- Related Games:
- The Last of Us Part II
It seems like a The Last of Us 2 PC release may be in the works. A job listing on Naughty Dog’s website is specifically seeking out a programmer with PC experience for The Last of Us 2 as well as someone who knows their way around DirectX 12, Vulkan and NVIDIA GPUs.
That last point is important, as NVIDIA hardware has never been used in the PlayStation family of consoles before. The PlayStation 5 (and Microsoft’s Xbox Series X) have already confirmed another AMD chipset for the next generation, so it’s not for a port either. The only logical reason a Last of Us 2 programmer would need those type of skills is if Ellie was heading to home rigs everywhere.
For those curious, here’s the full list of what Naughty Dog is looking for to help Ellie to destinations unknown:
- Bachelor’s Degree in Computer Science or equivalent work experience
- Strong math skills with an emphasis in 3D math
- Strong knowledge of C and C++ programming languages
- Thorough understanding of current GPU architectures (AMD GCN, NVIDIA CUDA)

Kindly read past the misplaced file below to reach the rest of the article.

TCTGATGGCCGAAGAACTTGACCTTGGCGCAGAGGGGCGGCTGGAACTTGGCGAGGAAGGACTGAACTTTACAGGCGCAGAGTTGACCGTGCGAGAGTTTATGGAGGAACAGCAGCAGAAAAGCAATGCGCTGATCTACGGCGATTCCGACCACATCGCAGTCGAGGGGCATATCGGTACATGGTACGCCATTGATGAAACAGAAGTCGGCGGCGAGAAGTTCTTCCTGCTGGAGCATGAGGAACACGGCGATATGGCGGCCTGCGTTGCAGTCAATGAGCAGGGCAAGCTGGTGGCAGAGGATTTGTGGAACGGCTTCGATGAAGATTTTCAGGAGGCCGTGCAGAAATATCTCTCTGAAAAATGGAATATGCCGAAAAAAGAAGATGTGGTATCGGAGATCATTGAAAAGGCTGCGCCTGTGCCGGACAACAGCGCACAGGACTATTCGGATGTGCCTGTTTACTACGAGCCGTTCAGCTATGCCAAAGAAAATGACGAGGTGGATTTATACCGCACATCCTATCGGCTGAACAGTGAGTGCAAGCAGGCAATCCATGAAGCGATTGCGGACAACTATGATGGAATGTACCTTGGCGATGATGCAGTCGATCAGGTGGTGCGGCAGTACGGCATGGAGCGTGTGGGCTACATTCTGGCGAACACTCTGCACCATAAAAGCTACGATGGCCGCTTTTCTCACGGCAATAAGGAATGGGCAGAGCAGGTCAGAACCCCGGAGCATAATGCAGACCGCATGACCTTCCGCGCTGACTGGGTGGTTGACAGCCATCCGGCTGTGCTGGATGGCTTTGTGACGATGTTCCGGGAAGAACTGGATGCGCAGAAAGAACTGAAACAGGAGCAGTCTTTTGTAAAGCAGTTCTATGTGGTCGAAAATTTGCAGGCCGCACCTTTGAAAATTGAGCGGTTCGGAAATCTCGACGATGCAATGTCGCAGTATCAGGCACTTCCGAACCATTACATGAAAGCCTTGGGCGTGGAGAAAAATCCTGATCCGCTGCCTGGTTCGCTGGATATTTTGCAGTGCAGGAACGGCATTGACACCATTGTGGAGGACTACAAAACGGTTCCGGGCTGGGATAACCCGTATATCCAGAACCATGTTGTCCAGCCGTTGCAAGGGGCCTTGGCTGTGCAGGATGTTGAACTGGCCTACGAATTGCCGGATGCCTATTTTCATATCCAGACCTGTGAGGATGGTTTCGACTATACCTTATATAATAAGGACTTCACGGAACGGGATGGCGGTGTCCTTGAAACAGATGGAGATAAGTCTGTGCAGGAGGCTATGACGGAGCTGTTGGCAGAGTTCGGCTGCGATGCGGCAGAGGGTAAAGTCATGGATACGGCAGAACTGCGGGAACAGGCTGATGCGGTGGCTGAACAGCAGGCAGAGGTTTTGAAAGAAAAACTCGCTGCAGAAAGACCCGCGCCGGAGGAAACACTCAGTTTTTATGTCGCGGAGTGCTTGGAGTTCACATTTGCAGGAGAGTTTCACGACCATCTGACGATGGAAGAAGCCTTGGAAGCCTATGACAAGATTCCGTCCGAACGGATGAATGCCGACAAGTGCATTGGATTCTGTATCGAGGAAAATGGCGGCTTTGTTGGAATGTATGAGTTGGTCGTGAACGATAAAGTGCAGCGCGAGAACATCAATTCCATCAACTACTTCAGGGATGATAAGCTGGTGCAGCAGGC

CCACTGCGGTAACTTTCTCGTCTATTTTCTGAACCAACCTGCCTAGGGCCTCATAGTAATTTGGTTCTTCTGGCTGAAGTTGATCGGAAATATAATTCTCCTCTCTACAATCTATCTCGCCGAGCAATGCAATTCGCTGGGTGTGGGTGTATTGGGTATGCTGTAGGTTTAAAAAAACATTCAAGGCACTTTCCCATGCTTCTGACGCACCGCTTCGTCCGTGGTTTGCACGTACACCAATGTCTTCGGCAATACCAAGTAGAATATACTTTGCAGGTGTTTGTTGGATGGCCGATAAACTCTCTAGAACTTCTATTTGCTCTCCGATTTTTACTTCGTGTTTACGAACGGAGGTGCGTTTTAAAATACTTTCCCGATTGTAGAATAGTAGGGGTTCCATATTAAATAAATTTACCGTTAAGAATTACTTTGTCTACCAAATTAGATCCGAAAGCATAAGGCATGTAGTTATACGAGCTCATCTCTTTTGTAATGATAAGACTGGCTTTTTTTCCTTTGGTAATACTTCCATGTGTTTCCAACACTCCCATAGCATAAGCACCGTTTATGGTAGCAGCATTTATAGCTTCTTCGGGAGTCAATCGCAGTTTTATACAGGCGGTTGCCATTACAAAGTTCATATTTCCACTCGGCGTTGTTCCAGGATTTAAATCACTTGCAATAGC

- Experience with DirectX 12, Vulkan or other modern graphics or compute APIs
- Experience with HLSL/GLSL or other equivalent shader languages
- Console or PC programming experience
- Passion for playing and developing exceptional games
As alluded to earlier, this isn’t the first time that Sony’s exclusive lineup sought out a second home outside the console space. Hideo Kojima’s Death Stranding already has a PC release lined up later this year, and rumors swirled last week about Horizon Zero Dawn joining the fun. All that plus Sony’s announcement that their MLB: The Show franchise was going multiplatform in order to keep the higherups at America’s pastime happy. It all starts to paint a picture of a company willing to go toe to toe with their main rival’s expansive multiplatform plans as the next generation begins.
Will Last of Us 2 hit PC day and date with its PlayStation debut? Almost certainly not, but it could happen. It will probably stick to its home platform for a while if tradition is any indication, although we are treading some pretty weird waters across the board this year.
With rumors of an Xbox that can run PC games natively and a new Nintendo handheld, Sony’s plan seems to be one that retains a console identity while still shifting to a content-first outlook. Consoles aren’t dying, but it’s hard to see huge productions like Last of Us 2 staying exclusive for long.